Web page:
How To Create Professional Looking Soap

by | Apr 25, 2020 | Cold Process Soap Making | 0 comments

Prevent and Remove Soda Ash

One of the first and best things you can do is remove soda ash from your bars. Soda ash occurs naturally on your bars when the lye reacts with carbon dioxide in the air during

the natural process of saponification. The result is a thin white layer on the top of the soap. You are more likely to get soda ash if you use slab molds, as there is a larger surface are on the top of your bars.

Soda ash doesn’t affect the quality of your soap, but it does spoil the appearance of your bars. There are several ways to remove soda ash.

Steaming soap is one of the more effective ways to remove soda ash, especially when the soda ash is deep within the bar. You can use a regular household hand held steamer and quickly and easily remove the ash.

You can steam your soap before or after it has been cut. Simply hold the steamer directly over the top of the soap, and move the steamer around for several seconds. You can see the soda ash disappear before your eyes! The soap may become soft, so it’s best to place the soap on a hard surface while steaming and allow to dry before moving.

If you don’t have a steamer you can wash your soap. Use a paper towel or sponge and gentle scrub away the soda ash.

You can also use a pair of nylons. Wrap the fabric around your finger, and run your finger under cold water.

Washing your bars will be tricky if they have a textured top, so steaming would be much better in that case and the steamers are not expensive.

Bevelling Your Soap

You can create crisp smooth edges on your bars using a beveller. Simply slide the bar of soap across the blade in the centre of the beveller. This shaves off the corner, producing a small flat edge.

Soap cutters like these come with a cutter on the underneath side of them, giving you 2 tools in one. This one was not expensive. I got it from aliexpress.com

It is best to use the beveller after the soap has been cut and has cured for about a week. If the soap is too soft, the edges will not be clean. If the soap is extremely hard, running the soap across the blade smoothly becomes more difficult.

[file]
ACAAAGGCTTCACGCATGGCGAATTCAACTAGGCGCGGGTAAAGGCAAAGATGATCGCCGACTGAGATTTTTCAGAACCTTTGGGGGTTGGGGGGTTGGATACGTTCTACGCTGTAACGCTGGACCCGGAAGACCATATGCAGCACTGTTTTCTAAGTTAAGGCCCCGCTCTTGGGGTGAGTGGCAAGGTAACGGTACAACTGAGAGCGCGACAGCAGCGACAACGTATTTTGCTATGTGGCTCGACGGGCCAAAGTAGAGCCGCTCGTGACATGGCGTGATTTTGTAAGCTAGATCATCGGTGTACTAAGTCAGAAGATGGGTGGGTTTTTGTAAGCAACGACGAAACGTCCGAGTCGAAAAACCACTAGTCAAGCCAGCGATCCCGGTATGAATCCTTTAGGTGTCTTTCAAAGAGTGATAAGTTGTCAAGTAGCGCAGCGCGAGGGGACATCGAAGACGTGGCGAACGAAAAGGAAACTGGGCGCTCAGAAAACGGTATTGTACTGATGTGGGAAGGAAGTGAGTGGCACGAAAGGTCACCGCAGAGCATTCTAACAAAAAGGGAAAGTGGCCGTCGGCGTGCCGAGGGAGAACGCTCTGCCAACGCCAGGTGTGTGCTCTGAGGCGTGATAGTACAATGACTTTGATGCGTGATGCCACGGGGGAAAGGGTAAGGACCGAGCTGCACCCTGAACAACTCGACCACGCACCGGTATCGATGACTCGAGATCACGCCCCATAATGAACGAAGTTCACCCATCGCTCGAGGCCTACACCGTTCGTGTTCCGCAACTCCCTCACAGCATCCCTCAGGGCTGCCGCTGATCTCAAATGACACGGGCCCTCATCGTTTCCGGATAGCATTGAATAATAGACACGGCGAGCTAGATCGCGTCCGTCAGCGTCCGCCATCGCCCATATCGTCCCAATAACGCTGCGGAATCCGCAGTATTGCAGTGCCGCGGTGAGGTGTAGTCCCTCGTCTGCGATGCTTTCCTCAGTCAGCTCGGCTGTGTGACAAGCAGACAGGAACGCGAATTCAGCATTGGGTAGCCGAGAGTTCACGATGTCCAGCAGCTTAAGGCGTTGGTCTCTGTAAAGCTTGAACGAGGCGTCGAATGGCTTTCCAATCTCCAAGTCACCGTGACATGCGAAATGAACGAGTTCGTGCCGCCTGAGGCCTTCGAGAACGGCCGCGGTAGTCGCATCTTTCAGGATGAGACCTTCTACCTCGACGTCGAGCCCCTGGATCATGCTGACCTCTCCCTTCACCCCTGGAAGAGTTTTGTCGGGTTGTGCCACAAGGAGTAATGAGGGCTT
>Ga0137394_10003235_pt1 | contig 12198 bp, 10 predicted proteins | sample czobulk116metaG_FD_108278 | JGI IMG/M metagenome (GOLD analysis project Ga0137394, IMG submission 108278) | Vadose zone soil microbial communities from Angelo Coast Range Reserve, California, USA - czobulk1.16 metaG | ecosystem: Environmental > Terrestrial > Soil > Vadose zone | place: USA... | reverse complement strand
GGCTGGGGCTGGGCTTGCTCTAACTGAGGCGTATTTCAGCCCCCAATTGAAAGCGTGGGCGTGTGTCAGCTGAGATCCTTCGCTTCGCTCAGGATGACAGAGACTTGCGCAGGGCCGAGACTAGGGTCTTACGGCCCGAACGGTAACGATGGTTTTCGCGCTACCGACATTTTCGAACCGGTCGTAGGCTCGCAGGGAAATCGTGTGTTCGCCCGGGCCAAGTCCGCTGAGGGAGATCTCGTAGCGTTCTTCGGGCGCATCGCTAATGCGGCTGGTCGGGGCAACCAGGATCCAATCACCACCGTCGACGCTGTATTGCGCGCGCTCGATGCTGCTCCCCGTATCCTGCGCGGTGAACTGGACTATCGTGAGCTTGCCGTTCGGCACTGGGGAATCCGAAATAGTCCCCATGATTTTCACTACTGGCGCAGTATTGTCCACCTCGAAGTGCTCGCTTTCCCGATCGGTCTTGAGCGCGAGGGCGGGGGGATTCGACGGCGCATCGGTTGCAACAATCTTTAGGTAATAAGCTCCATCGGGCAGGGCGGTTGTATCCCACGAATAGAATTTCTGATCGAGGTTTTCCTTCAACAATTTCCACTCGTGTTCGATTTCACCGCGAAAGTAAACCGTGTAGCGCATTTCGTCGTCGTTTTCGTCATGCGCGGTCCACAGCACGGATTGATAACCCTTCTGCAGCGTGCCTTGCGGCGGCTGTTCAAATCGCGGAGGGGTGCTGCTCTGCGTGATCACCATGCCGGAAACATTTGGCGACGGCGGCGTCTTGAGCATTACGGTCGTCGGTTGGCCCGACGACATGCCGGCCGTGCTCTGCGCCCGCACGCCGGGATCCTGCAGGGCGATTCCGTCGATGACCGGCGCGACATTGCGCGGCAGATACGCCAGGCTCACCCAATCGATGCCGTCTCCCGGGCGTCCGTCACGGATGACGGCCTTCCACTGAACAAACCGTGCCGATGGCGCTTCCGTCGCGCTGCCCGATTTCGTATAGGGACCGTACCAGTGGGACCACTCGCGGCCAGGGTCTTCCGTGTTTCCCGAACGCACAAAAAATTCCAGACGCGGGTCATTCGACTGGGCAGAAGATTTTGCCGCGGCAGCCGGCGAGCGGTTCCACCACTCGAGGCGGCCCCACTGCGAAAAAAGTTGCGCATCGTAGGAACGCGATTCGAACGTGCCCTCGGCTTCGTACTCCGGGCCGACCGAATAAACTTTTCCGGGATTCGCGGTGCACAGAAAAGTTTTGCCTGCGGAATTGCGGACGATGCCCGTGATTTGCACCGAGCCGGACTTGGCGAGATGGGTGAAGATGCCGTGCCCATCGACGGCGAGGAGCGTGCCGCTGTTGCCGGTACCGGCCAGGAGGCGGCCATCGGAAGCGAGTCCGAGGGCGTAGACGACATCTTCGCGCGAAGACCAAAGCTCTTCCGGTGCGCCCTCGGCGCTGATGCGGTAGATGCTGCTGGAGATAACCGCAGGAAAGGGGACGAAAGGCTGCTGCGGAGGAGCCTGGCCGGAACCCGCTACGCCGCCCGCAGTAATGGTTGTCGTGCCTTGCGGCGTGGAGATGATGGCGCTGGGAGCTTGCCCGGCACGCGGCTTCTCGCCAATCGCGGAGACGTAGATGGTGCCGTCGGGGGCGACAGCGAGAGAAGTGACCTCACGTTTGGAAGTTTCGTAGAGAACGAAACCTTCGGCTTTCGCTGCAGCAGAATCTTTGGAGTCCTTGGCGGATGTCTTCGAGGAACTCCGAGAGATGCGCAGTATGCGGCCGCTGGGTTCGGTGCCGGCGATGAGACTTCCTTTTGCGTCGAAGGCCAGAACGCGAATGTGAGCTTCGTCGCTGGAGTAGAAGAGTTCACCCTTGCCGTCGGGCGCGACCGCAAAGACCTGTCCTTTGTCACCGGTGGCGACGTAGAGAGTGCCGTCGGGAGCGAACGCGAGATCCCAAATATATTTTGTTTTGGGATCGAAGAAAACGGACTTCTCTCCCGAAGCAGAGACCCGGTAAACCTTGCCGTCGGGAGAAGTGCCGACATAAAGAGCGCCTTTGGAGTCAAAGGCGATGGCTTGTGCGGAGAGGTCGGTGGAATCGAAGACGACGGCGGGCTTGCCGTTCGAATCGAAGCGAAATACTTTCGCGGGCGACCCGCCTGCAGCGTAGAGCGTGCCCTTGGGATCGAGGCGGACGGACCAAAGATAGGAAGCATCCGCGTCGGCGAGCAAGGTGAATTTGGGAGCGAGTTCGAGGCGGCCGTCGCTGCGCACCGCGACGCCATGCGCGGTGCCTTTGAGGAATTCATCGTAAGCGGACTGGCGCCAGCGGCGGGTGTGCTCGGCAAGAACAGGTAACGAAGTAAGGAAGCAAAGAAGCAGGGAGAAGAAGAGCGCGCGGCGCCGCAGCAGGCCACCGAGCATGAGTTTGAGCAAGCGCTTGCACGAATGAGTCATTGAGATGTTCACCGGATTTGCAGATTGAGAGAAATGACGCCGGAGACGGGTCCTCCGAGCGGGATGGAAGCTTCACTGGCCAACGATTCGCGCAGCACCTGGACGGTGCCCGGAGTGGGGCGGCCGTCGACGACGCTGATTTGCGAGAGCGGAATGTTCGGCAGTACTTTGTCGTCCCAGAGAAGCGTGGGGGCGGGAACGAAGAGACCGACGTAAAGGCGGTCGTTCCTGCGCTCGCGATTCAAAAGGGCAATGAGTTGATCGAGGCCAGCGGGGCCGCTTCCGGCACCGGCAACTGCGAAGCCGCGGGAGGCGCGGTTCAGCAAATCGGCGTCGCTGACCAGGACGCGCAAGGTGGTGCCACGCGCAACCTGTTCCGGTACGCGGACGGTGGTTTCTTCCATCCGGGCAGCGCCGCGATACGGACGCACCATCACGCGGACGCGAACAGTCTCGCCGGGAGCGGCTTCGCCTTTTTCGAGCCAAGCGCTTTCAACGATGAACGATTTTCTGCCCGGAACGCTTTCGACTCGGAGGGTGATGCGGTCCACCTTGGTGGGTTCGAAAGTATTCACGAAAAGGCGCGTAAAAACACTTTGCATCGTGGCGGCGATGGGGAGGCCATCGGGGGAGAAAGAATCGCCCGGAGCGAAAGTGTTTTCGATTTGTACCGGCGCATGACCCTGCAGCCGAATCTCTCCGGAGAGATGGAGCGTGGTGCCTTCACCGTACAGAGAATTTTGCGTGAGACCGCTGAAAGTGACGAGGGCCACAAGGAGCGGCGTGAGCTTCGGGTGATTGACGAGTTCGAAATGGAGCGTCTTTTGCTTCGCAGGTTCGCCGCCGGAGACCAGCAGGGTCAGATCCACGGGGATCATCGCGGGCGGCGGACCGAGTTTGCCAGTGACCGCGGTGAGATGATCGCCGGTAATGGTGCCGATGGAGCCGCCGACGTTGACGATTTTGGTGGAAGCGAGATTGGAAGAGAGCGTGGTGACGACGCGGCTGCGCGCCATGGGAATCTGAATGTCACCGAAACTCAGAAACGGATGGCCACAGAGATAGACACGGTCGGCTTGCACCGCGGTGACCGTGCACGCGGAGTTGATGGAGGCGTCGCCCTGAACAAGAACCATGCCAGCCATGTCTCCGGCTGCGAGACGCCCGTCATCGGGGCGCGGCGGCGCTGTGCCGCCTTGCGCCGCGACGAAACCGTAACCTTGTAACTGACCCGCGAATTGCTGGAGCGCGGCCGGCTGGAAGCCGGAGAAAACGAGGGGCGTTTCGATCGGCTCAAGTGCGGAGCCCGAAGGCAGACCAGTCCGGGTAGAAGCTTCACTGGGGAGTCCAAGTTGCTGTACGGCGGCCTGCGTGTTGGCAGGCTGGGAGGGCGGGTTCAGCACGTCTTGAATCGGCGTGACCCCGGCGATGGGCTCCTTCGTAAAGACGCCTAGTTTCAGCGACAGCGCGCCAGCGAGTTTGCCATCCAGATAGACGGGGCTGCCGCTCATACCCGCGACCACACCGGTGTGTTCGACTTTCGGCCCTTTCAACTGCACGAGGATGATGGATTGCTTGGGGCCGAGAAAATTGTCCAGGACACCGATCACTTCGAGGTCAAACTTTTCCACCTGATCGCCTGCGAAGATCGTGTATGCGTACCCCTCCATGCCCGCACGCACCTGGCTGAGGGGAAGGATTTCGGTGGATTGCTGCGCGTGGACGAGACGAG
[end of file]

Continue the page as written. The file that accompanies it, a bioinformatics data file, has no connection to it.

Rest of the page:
You can save your soap shavings to use in another project, like confetti soap.

Stamp Your Soap

You can stamp your soap to give it an extra special look. You can get stamps that say things like “handmade” or you can ge them made with your own logo on.

Wrap Your Soap

Packaging your soap is an easy way to create a professional look. There are countless ways to package your soap, and deciding on what method may depend on your own style/branding, the bar of soap, and how protective you’d like the packaging to be.

One option is to shrink wrap your soap. You can buy shrink wrap bands which have been pre-cut to fit a standard bar. They leave the ends of your bars open, which is crucial in cold process soap. They are easy to use – you just slide your bar inside the band, apply heat from a heat gun, and the bands shrink down to fit your soap. You can use a regular heat gun, or a craft one. Not only do they create a polished look, they protect your soap!

However, the bands do not fit all sizes or shapes. For the exceptions, you can use plastic wrap from the grocery store to shrink wrap soap.

Labelling and Packaging Your Soap

Packaging and labelling your soap can really give it a professional look. Adding a printed label to your soap not only lets the customer know all the lovely ingredients in your soap, it instantly makes a bar look professional and gift-worthy. You can use a cigar band style or hanging tags. There are numerous downloadable templates online for making labels for soap. Pinterest has many and a multitude of ideas. Avery also has templates for labels of various shapes and sizes.

For my labels I used plain white card and used a business card template. Rather than printing double sided, I used address labels and stuck them on them back.

Labelling your soap can be fun, because there are so many creative labeling possibilities. You can tie your labels on with ribbon, yarn, or twine. If you package your soaps in bags, you can put your label inside the bag.

You can also wrap your soaps in organza bags to make them extra special. If you use white ones, you can easily see your colours and designs through them.

Author - Shona O'Connor

Author - Shona O'Connor

Soap Maker, Course Creator & Blogger

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